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System Series Stage Age (Ma) European lithostratigraphy
Jurassic Lower Hettangian younger Lias
Triassic Upper Rhaetian 199.6–203.6
Keuper
Norian 203.6–216.5
Carnian 216.5–228.7
Middle Ladinian 228.7–237.0
Muschelkalk
Anisian 237.0–245.9
Bunter or Buntsandstein
Lower Olenekian 245.9–249.5
Induan 249.5–251.0
Permian Lopingian Changhsingian older
Zechstein
Major lithostratigraphic units of northwest Europe with the
ICS's geologic timescale of the Triassic.[1]

The Keuper is a lithostratigraphic unit (a sequence of rock strata) in the subsurface of large parts of west and central Europe. The Keuper consists of dolostone, shales or claystones and evaporites that were deposited during the Middle and Late Triassic epochs (about 30 million years ago). The Keuper lies on top of the Muschelkalk and under the predominantly Lower Jurassic Lias or other Early Jurassic strata.

The Keuper forms, together with the Muschelkalk and the Buntsandstein the Germanic Trias Group, a characteristic sequence of rock strata that gave the Triassic its name.

Contents

Exposure

The Upper Triassic is well exposed in Swabia, Franconia, Alsace and Lorraine and Luxembourg; it extends from Basel on the east side of the Rhine into Hanover, and through England into Scotland and north-east Ireland; it appears flanking the central plateau of France and in the Pyrenees and Sardinia.

In south Sweden the lower portion contains coalbearing strata, as in the Himalayas, Japan, Tibet, Burma, eastern Siberia and in Spitsbergen. The upper portion of the Karoo Supergroup of South Africa and part of the Otapiri stage of New Zealand are probably of Rhaetian age.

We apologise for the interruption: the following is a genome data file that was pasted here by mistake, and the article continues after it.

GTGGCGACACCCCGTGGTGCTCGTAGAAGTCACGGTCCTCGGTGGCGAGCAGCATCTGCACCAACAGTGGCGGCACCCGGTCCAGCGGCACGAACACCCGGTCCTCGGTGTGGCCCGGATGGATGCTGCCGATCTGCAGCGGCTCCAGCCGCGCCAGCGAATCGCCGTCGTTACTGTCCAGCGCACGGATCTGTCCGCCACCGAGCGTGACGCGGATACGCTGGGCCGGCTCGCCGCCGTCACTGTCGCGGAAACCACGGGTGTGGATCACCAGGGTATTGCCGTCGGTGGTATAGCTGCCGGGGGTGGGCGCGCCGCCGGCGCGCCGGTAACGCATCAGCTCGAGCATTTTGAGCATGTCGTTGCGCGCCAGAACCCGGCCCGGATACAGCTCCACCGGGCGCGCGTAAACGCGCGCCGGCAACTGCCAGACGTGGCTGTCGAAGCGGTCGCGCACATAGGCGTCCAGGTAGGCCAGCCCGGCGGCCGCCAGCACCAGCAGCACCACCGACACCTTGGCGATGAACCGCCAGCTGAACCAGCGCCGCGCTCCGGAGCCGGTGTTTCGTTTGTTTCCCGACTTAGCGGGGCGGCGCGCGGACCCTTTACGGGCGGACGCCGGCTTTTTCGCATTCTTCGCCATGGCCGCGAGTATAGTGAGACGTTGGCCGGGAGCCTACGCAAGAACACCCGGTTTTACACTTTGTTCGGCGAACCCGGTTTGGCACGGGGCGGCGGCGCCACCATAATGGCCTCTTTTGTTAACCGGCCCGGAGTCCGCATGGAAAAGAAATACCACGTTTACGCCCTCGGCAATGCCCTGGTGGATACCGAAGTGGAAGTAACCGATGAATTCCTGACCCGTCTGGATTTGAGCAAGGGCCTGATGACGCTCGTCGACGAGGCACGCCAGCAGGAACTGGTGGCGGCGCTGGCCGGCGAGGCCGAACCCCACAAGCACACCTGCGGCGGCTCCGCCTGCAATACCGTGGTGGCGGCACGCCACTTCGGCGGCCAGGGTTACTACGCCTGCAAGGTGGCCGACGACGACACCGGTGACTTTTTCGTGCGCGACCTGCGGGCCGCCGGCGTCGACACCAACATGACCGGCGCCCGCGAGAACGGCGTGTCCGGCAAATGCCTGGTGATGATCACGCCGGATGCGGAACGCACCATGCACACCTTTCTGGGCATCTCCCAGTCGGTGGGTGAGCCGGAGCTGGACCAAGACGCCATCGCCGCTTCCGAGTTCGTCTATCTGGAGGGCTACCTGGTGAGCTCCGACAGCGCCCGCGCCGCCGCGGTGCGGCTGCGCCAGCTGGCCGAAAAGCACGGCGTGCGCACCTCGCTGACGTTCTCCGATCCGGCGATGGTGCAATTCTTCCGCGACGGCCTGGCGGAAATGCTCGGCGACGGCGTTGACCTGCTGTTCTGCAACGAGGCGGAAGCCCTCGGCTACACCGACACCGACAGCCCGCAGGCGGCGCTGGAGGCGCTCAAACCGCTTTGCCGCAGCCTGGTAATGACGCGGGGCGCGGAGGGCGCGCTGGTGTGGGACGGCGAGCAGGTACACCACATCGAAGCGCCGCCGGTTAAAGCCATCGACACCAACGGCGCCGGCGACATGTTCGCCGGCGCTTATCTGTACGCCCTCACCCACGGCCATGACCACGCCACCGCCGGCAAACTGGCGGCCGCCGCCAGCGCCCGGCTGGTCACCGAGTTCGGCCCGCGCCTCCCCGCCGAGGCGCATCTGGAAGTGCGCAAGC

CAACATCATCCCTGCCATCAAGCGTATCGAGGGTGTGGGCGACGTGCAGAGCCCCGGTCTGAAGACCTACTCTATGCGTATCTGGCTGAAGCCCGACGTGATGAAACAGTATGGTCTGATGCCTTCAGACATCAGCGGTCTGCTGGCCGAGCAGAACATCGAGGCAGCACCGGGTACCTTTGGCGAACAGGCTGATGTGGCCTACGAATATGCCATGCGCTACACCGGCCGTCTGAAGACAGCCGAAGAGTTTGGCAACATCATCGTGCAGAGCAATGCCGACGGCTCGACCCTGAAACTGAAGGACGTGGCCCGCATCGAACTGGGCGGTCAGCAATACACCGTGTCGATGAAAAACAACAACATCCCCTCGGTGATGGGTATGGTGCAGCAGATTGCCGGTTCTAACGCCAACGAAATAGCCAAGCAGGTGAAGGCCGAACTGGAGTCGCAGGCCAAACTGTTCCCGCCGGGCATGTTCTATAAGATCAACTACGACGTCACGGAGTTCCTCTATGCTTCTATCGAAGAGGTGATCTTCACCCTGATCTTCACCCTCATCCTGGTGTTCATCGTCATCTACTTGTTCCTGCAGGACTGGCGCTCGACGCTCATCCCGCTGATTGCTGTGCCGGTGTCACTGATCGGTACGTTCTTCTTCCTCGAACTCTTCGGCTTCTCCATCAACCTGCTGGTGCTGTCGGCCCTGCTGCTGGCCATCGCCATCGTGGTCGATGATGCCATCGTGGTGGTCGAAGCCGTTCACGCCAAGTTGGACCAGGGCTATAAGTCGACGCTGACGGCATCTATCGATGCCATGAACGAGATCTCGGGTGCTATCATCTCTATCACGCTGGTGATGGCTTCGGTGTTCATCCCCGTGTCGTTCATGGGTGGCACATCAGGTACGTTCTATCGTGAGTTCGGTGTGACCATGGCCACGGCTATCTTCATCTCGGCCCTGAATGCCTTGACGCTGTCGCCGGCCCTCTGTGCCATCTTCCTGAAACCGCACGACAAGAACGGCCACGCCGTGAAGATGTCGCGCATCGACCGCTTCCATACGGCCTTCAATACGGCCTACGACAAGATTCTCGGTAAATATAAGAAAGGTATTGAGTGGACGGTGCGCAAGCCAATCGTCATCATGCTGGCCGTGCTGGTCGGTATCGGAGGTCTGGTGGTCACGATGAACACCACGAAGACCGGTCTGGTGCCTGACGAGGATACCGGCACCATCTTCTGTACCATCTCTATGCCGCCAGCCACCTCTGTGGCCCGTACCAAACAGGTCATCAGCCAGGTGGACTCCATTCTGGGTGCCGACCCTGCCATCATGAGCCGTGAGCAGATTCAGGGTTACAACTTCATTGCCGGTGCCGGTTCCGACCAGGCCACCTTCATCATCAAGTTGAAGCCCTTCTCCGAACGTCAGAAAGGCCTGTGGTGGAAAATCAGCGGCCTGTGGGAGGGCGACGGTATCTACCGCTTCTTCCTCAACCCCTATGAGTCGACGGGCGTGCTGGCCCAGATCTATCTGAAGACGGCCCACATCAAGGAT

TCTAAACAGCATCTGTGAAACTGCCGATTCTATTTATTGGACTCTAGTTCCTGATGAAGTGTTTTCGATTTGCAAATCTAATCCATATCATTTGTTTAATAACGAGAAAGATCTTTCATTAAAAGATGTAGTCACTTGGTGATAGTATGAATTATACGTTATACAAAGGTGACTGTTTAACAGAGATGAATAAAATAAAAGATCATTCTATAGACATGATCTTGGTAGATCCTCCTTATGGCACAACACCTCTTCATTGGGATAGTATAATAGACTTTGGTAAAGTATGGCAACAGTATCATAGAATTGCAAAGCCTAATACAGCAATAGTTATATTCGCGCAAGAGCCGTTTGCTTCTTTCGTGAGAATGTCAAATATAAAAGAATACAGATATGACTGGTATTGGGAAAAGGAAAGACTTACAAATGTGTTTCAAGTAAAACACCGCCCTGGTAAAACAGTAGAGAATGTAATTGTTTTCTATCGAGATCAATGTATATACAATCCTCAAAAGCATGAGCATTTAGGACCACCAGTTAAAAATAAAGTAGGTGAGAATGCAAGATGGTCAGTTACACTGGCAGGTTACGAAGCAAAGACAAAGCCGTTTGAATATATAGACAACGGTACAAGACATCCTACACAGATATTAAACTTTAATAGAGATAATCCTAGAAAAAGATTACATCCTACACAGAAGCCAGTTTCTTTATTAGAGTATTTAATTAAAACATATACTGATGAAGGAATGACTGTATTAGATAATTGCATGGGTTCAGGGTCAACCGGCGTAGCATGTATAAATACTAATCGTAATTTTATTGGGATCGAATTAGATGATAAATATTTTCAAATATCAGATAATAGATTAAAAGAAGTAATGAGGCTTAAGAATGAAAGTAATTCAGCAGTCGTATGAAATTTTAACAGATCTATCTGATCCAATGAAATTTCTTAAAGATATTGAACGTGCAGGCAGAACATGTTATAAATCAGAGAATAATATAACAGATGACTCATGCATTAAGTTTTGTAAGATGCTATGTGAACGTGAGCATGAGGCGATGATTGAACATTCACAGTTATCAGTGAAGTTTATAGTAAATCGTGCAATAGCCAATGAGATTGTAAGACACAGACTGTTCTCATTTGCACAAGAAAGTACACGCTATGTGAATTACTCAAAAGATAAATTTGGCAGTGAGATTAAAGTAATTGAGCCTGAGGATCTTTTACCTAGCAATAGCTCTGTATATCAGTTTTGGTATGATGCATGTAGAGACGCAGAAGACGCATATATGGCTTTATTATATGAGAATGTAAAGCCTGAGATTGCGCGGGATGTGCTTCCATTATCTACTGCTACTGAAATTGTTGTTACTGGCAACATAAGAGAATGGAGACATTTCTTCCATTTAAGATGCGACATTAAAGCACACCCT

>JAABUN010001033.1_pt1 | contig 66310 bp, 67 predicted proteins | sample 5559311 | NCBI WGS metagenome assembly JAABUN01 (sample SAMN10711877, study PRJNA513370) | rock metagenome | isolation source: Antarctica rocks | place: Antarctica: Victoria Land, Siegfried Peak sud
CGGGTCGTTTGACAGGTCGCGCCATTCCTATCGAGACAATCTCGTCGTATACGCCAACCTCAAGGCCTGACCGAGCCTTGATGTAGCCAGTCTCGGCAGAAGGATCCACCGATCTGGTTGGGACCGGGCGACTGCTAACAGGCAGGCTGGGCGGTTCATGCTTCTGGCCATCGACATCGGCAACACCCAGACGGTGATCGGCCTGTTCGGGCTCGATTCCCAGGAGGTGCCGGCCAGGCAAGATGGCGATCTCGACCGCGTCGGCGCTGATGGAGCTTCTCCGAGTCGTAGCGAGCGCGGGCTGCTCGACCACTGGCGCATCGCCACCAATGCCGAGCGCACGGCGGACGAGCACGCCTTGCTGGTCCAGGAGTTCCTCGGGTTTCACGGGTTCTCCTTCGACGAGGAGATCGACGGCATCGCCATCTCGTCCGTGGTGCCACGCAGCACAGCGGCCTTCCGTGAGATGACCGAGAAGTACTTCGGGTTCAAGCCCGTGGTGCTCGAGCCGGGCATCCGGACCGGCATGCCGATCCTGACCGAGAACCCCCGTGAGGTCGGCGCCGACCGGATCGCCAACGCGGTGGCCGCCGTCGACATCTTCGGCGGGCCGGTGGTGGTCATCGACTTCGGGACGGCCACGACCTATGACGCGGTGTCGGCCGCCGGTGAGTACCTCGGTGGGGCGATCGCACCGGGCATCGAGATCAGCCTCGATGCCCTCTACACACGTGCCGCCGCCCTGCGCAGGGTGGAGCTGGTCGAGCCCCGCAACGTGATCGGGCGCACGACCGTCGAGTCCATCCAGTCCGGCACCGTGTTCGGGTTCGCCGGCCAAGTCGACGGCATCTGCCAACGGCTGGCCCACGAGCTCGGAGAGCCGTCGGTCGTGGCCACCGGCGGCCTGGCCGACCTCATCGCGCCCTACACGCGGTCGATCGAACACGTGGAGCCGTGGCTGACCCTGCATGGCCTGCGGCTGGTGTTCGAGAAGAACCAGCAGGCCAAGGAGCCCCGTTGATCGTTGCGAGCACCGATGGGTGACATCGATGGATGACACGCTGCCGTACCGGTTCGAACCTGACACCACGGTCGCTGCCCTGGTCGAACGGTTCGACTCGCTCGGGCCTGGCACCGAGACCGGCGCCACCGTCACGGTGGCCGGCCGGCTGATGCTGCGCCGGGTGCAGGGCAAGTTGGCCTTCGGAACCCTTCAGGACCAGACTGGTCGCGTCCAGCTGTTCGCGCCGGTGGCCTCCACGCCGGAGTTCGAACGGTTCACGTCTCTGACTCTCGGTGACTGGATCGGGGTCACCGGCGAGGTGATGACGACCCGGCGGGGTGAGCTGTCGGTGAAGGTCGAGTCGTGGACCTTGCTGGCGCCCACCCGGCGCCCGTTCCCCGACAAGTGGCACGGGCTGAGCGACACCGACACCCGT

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Germany

In Germany and adjacent parts of western and central Europe the Keuper is divided into three groups;

  • Upper Keuper
The upper part of this division is often a grey dolomite known as the Grenz dolomite; the impure coal beds Lettenko/ileare aggregated towards the base. The upper Keuper, Rhaetic or Avicula contorta zone in Germany is mainly sandy with dark grey shales and marls; it is seldom more than 25 metres thick. The sandstones are used for building purposes at Bayreuth, Culmbach and Bamberg. In Swabia and the Wesergebirge are several bone-beds, thicker than those in the middle Keuper, which contain a rich assemblage of fossil remains of fish, reptiles and the mammalian teeth of Microlestes antiquus and Triglyptzas Fraasi. The name "Rhaetic" is derived from the Rhaetic Alps where the beds are well developed; they occur also in central France, the Pyrenees and England. In South Tirol and the Judic. arian Mountains the Rhaetic is represented by the Kossenei beds. In the Alpine region the presence of coral beds gives rise to the so-called Lithodendron Kalk.